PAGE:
The city of Seattle and protesters occupying the “Capitol Hill Organized Protest” have reached an agreement that will remove temporary roadblocks and replace them with concrete barriers, Fox News has been told.
The Seattle Department of Transportation is installing concrete barriers in the middle of Pine Street, running East and West, which will split the road for both pedestrian and vehicle traffic. This will allow for emergency service vehicles to pass through the area.
The agreement will reduce the area protesters previously called Capitol Hill Autonomous Zone, or CHAZ, from about six or seven city blocks to just three. This is the first time in weeks traffic will be able to pass by the shuttered East Police Precinct.
Fox News has confirmed the agreement to replace the wooden barrier set in place by the protesters with concrete barriers with Seattle Fire Chief Harold Scoggins, the Seattle Department of Transportation and Seattle Public Utilities. The Seattle Police Department is not overseeing the concrete barrier being put in place.
The development comes after the Seattle City Council on Monday voted unanimously to ban police from using chokeholds, and crowd-control devices like tear gas and pepper spray.
The Seattle Police Department used tear gas to disperse mostly peaceful demonstrators protesting racism and police brutality in the city’s Capitol Hill neighborhood following the death of George Floyd, a black man who died last month in the custody of a white police officer. The council heard repeated complaints from residents forced out of their homes by the gas even though they weren’t protesting; one resident said his wife doused their child’s eyes with breast milk.
On Monday, Seattle Mayor Jenny Durkan, who has repeatedly clashed with President Trump over her handling of the CHOP, tweeted: “Seattle won’t lose sight of what we need: allowing our community to exercise their first amendment rights, demilitarizing our police force, rethinking who responds to 9-1-1 calls, and investing more to create meaningful change for our black and brown communities.”
Seattle won't lose sight of what we need: allowing our community to exercise their first amendment rights, demilitarizing our police force, rethinking who responds to 9-1-1 calls, and investing more to create meaningful change for our black and brown communities.
— Mayor Jenny Durkan (@MayorJenny) June 16, 2020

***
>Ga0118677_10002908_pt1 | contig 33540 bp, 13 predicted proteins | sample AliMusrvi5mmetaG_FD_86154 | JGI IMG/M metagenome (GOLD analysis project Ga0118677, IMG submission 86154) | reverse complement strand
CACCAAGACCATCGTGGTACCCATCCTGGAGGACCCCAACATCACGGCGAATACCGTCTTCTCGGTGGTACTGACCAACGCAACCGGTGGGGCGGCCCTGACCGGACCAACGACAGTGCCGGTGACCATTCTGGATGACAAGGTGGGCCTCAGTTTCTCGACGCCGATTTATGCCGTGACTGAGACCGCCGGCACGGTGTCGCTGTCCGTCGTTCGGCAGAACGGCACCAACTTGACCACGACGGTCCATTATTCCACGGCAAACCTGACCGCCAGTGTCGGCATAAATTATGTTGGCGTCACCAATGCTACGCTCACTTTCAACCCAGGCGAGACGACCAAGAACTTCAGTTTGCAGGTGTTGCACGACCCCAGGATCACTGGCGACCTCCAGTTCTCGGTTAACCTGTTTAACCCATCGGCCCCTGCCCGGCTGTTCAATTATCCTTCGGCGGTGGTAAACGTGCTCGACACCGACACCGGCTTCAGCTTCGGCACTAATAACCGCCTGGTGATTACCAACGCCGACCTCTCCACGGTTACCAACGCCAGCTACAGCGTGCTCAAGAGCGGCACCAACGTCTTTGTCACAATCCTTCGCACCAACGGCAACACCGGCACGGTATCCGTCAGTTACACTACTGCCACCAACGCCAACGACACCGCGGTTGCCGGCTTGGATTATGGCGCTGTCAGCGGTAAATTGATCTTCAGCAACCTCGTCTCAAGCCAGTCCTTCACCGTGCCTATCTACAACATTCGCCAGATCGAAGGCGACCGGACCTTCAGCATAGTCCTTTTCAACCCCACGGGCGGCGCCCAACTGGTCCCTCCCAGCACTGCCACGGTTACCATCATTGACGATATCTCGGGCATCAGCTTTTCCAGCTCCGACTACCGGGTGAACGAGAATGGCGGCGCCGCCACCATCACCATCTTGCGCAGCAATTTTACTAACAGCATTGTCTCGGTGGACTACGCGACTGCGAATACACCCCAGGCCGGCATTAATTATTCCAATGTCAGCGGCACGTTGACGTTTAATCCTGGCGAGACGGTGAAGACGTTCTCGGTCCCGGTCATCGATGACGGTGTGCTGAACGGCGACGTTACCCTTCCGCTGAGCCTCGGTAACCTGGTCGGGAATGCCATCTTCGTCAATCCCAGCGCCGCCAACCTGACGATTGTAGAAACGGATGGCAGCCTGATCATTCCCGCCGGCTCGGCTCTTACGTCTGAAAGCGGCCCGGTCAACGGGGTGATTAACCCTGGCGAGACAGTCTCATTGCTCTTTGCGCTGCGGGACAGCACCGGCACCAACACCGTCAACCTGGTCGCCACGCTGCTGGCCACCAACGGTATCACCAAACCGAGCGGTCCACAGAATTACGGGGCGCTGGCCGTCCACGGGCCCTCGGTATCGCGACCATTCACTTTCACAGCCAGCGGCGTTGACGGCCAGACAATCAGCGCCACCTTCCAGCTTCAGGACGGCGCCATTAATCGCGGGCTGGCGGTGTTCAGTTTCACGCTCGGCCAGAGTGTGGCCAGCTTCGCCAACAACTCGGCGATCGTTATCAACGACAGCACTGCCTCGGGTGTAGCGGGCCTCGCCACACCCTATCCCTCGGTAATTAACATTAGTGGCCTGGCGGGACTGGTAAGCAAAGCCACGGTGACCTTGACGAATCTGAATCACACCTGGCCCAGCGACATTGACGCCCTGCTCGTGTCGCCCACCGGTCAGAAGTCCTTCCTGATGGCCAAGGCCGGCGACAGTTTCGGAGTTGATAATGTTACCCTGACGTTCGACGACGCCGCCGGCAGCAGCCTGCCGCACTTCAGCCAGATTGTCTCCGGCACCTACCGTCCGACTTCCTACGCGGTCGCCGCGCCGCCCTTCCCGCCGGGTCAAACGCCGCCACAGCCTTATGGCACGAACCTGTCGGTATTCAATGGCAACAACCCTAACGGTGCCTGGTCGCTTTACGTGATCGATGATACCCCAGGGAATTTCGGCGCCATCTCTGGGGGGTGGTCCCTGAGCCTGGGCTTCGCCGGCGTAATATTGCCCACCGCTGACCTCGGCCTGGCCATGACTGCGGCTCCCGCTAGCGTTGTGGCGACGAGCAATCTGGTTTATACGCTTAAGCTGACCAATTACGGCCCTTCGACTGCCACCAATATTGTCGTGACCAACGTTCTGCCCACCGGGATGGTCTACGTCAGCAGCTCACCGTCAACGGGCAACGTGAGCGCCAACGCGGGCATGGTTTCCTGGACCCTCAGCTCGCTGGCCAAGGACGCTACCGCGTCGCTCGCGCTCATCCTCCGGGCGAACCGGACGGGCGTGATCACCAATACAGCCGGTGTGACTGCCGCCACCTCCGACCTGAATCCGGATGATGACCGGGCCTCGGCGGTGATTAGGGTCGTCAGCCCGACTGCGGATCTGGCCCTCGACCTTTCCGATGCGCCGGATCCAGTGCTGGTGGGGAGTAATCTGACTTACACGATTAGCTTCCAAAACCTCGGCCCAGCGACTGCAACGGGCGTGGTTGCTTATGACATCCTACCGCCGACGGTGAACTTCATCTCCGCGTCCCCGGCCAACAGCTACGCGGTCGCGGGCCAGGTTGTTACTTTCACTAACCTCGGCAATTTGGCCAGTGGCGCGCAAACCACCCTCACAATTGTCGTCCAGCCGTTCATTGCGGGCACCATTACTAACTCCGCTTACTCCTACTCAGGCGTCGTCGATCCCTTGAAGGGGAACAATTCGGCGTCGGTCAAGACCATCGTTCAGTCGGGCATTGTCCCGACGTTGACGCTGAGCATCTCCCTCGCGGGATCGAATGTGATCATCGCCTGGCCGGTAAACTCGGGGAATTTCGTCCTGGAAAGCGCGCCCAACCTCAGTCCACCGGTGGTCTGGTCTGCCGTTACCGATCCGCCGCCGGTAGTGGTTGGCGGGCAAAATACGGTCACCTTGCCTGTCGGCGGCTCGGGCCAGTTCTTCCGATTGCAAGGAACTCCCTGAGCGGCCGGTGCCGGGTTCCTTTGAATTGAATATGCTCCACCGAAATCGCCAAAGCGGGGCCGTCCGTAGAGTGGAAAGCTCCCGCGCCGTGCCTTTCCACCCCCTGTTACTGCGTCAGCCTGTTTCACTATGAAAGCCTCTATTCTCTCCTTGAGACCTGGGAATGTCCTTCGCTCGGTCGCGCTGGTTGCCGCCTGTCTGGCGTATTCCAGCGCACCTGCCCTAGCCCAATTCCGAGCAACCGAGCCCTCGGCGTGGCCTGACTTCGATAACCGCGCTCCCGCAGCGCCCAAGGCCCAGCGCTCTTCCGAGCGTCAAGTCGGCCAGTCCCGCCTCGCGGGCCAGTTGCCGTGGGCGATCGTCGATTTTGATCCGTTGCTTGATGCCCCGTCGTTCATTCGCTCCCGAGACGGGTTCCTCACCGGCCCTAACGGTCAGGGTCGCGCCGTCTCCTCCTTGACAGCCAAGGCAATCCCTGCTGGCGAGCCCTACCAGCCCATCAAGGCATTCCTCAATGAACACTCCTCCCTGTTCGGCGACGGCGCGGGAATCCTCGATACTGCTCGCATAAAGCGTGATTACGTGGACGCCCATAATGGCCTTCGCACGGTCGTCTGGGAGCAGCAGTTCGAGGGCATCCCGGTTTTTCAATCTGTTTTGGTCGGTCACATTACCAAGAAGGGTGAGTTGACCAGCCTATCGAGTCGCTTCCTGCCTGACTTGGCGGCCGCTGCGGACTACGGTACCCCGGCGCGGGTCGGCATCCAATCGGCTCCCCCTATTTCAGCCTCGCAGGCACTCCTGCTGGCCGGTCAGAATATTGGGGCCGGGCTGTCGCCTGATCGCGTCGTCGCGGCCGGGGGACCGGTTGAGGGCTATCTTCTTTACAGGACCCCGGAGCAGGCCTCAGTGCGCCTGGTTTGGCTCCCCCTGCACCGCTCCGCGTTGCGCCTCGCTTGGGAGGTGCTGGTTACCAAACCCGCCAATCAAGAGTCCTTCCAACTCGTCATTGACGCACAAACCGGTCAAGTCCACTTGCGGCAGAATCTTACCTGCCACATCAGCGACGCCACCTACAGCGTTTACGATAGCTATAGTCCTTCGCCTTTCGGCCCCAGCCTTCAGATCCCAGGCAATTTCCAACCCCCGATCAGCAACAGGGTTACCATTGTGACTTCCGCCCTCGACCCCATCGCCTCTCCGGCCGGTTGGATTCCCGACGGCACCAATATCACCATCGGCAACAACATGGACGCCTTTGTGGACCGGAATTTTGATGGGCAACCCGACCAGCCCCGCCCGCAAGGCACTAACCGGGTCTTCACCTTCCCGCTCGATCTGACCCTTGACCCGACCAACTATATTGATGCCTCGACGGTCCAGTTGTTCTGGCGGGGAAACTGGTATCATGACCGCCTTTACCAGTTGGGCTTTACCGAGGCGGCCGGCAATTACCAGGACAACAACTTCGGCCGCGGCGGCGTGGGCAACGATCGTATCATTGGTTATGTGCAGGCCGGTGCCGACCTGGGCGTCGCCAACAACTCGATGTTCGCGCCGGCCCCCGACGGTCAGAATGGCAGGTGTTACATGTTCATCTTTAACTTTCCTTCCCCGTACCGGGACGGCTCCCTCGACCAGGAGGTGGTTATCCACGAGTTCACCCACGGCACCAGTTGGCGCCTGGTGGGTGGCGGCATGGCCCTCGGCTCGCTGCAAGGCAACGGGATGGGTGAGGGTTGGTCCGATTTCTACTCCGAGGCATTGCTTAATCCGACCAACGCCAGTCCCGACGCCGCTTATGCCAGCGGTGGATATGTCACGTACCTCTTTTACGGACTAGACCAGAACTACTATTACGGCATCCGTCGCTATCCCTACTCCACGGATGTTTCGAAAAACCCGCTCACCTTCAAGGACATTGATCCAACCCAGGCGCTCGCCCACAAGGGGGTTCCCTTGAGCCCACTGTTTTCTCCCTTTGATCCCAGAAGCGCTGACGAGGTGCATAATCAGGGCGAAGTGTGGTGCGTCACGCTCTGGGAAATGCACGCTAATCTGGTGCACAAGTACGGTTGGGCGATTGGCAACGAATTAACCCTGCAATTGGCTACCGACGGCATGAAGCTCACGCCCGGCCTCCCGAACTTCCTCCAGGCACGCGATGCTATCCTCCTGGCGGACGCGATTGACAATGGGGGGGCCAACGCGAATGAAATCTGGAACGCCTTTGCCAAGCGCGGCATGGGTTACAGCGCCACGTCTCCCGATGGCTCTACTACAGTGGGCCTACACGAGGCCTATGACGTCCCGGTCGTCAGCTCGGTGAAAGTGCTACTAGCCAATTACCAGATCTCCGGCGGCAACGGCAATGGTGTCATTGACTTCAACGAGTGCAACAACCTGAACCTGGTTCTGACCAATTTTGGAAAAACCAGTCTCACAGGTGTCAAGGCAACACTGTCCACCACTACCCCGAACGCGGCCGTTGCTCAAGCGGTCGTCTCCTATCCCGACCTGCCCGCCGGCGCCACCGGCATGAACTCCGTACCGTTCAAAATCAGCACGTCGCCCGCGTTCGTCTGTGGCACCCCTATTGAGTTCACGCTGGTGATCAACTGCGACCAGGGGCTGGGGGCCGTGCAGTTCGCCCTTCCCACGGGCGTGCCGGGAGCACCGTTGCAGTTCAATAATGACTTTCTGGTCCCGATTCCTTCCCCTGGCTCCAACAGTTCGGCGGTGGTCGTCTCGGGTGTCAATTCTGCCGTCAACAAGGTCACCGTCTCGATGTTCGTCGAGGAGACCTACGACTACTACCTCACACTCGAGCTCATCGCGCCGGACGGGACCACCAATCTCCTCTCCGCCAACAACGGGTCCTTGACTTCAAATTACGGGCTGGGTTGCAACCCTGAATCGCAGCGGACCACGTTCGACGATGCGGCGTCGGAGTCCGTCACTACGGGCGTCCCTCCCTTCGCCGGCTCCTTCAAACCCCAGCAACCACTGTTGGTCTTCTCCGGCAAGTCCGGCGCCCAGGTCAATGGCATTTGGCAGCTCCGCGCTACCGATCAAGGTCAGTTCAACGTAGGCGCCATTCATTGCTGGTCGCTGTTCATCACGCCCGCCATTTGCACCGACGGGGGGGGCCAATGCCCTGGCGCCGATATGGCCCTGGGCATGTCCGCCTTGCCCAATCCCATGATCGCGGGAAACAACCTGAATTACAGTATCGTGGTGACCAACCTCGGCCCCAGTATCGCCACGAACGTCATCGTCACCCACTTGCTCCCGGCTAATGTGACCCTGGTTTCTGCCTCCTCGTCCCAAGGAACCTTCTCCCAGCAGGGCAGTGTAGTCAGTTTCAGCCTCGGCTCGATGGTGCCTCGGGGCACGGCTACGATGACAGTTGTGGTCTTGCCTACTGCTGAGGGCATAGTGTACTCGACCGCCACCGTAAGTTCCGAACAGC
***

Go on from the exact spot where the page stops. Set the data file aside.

Durkan has yet to publicly address the agreement between the city of Seattle and the CHOP.
A federal judge on Friday issued a temporary order banning Seattle police from using tear gas, pepper spray, and foam-tipped projectiles against protesters. The court found that the department had used less-lethal weapons “disproportionately and without provocation,” stifling free speech.
The new barriers will make it easier for emergency services to enter the area. Early Monday morning, a Seattle auto repair shop located on 12th street, but outside the CHOP’s initial perimeters, was reportedly broken into by a protester who attempted to light a fire before the business owners arrived and detained him. The owner told local news outlets that despite over a dozen 911 calls, no police or fire personnel arrived at the scene, which grew violent when armed protesters broke down the fence, demanding the suspect be released.
A huge mob just attacked "Small Tender" business demanding a release of man who went into the business and started a fire, the business is located inside the 6 blocks of #CHAZ a 'no-cop zone'. Reporting on the ground in #Seattle pic.twitter.com/GeTRheQXFo
— Jorge Ventura Media (@VenturaReport) June 15, 2020
Fire Chief Scoggins visited the business later Monday and said he was still investigating why fire personnel had not responded.
Fox News learned Tuesday that the fire team was waiting on a police escort to the business, but police did not want to enter the area to escalate tensions. Seattle police took a report of the incident and sent officers to the periphery, but did not engage with the business owners or protesters or take the suspect into custody.